‘Simple, no, just out of character,’ Snape argued. ‘If he could do this, then I see no reason why he also couldn’t have ensured your entrails were dragged out through your nose when you first approach.’

‘As opposed to being magically bound to sacrifice the first thing the ward comes into contact with?’ Dumbledore commented with innocence that gave Snape pause. That was what the Binding Charm did? Magical sacrifice was a nasty thing, outlawed so long ago for several exceedingly good reasons.

‘Point taken,’ Snape conceded reluctantly. ‘I suppose this is why you hold on to your foolhardy belief that this is survivable.’

‘Sacrifices do not kill.’

‘Until the ritual is over,’ Snape amended. ‘Then they are known for killing.’

‘The injuries that result often kill, yes,’ Albus argued, as if cause and effect were things that could be separated by sheer force of will. ‘The ritual itself is relatively benign.’

Snape held back on a snort of disbelief at the suspicions that were forming in his mind, suddenly sure he knew how Albus planned on living through the night. ‘There are wizards who have argued that it was the attempt of someone to avoid making the promised sacrifice that led to the existence of werewolves, you know,’ he said lightly.

‘I have no intention of shirking payment.’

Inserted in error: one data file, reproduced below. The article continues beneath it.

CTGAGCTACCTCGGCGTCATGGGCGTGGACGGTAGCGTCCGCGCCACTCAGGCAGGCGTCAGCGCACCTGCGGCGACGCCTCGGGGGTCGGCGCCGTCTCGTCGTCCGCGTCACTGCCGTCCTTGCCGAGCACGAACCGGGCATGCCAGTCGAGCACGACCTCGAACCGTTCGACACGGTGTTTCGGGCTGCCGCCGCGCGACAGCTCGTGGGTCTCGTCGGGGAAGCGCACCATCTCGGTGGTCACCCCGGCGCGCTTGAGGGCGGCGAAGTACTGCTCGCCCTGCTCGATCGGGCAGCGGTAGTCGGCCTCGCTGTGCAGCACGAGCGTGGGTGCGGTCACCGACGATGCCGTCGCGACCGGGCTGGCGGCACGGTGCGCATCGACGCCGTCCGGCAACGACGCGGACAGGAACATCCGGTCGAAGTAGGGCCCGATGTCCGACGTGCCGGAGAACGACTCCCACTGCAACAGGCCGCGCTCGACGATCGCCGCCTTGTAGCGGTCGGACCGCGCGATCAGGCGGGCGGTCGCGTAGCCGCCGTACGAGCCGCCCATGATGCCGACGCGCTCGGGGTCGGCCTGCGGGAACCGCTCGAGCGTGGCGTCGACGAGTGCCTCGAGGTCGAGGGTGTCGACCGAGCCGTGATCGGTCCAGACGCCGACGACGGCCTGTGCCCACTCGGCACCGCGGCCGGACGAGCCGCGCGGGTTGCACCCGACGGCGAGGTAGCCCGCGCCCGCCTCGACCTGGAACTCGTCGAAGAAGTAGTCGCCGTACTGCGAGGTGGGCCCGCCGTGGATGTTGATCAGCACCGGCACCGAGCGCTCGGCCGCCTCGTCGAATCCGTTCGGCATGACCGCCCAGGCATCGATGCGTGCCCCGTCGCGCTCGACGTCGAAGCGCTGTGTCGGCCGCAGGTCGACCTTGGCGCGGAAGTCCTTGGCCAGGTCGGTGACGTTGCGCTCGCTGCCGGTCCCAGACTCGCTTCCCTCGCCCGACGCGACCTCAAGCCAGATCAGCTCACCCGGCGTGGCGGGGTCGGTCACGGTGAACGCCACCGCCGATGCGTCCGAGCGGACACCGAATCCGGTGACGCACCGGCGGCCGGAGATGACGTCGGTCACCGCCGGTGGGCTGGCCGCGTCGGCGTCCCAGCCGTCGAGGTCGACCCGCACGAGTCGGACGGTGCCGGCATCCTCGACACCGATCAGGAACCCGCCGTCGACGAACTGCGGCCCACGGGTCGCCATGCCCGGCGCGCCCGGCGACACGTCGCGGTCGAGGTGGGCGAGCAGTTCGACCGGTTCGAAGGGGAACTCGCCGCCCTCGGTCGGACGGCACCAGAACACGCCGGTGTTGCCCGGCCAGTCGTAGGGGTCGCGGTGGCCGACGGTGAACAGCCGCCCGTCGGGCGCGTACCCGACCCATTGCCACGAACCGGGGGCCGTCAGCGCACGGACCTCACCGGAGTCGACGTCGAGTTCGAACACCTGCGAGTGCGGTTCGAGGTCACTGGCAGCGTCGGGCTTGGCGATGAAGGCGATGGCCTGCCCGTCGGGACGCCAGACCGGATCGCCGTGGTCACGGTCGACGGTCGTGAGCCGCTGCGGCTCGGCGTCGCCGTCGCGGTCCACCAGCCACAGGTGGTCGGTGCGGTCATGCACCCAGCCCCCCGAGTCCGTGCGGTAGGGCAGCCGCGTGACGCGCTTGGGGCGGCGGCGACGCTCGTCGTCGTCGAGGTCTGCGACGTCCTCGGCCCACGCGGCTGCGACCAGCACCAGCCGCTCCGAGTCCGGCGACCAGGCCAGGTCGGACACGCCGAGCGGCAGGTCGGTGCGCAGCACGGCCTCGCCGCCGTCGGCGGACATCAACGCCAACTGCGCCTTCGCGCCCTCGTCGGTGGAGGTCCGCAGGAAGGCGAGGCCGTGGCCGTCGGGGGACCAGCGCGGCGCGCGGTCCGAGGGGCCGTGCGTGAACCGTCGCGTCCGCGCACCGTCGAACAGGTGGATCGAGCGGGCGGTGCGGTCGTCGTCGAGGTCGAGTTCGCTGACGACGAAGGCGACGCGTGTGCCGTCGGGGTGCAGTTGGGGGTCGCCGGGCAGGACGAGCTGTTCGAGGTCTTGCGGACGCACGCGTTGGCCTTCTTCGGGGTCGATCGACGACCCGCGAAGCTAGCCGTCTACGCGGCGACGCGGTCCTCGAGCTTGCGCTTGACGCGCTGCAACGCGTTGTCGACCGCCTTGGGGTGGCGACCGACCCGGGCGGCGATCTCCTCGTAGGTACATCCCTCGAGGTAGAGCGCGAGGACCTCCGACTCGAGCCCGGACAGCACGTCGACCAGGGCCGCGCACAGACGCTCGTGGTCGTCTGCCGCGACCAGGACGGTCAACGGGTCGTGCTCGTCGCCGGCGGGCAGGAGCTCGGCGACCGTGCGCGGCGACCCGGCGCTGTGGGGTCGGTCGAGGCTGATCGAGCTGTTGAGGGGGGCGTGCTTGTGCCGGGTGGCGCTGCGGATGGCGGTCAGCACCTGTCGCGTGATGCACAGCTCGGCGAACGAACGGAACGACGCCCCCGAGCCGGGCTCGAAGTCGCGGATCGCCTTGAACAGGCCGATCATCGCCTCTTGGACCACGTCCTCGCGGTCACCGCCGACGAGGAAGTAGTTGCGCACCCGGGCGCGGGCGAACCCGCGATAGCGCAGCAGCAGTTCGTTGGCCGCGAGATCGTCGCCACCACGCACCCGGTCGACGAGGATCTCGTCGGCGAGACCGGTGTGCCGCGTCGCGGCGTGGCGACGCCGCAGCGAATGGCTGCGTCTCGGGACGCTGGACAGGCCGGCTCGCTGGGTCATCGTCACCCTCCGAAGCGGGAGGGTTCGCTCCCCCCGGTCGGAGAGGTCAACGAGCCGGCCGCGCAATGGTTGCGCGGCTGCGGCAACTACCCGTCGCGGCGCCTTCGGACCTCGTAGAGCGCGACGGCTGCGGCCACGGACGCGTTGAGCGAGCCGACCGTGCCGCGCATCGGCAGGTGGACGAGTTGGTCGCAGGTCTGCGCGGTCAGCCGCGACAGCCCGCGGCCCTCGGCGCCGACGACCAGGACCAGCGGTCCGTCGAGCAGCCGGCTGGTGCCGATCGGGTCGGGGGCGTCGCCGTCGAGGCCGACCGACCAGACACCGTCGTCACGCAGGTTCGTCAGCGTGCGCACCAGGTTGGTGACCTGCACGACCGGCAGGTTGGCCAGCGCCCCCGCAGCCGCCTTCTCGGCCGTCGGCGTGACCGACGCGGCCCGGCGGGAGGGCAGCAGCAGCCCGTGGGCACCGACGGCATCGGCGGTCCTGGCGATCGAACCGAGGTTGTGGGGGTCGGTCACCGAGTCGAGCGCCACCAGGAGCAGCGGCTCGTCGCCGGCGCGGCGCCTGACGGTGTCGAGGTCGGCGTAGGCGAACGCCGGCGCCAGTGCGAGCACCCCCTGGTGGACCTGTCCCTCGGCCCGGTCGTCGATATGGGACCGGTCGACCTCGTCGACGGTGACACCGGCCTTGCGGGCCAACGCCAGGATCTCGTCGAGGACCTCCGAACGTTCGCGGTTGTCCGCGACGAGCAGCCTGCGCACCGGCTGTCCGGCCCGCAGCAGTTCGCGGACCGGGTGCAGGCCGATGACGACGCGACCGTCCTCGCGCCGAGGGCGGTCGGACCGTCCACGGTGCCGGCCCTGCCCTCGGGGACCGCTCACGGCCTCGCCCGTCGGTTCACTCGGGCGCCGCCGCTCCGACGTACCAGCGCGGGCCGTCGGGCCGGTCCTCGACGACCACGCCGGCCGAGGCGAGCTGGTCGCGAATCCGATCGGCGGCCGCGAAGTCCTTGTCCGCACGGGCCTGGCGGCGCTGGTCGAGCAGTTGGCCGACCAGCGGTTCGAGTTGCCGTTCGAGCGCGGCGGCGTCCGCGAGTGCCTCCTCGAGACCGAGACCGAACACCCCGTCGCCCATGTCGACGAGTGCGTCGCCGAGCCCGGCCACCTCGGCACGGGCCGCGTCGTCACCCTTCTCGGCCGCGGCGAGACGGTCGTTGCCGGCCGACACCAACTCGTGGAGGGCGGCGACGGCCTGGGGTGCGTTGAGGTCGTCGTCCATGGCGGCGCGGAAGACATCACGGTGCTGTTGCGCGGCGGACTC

Snape’s brow furrowed in confusion. There was no other possible loophole, no other weakness or potential point of manipulation. ‘Then what?’

Albus just smiled, his hand patting gently against Snape’s arm before giving one final, conciliatory squeeze.

He stepped towards the shack.

Snape’s hand shot out, his fingers grasping thin air, finding nothing to hold onto or pull back. He cursed at the impulsiveness of Gryffindors in general and the rashness of the Headmaster in particular and he hated Potter with all of his soul as he realised there was nothing he could do. He couldn’t even reach the Headmaster, not until the sacrifice was made, at which point it would probably be too late for anything but a hasty goodbye. Reaching into his pocket he pulled out the vial and hurled it against the wall, his previous spells preventing the glass from shattering so it fell to the ground with a dull and completely unsatisfying thud.

Snape cursed again, his wand twitching almost frantically as he rattled off every spell his memory could dredge that could possible do something. Albus hadn’t thought it through; he never did. Oh, the man could plan for the future like none other, but the only future he could see was months and years in the distance. He was blind to the immediately preceding time after any decision. It was all very well to charge Snape with the duty of saving him from his own, immense, stupidity. It was quite another to make himself beyond saving.

With a snarl of incomprehensible fury, Snape tried to summon back the vial, but it refused to move. He aimed a Blasting Curse at the ground just beyond it, but the spell appeared to fizzle out before it even reached. In a haze of anger, he strode forwards, the buzzing of the wards growing louder and more deafening with each step, until he could just bend down and reach it for himself.

The silence hit him first.

It was almost as painful as the noise itself had been, and the creaking of rotting wood shifting in the wind was a blessing of normalcy as he straightened upright, glanced round to confirm the dawning comprehension, and then glared at the Headmaster.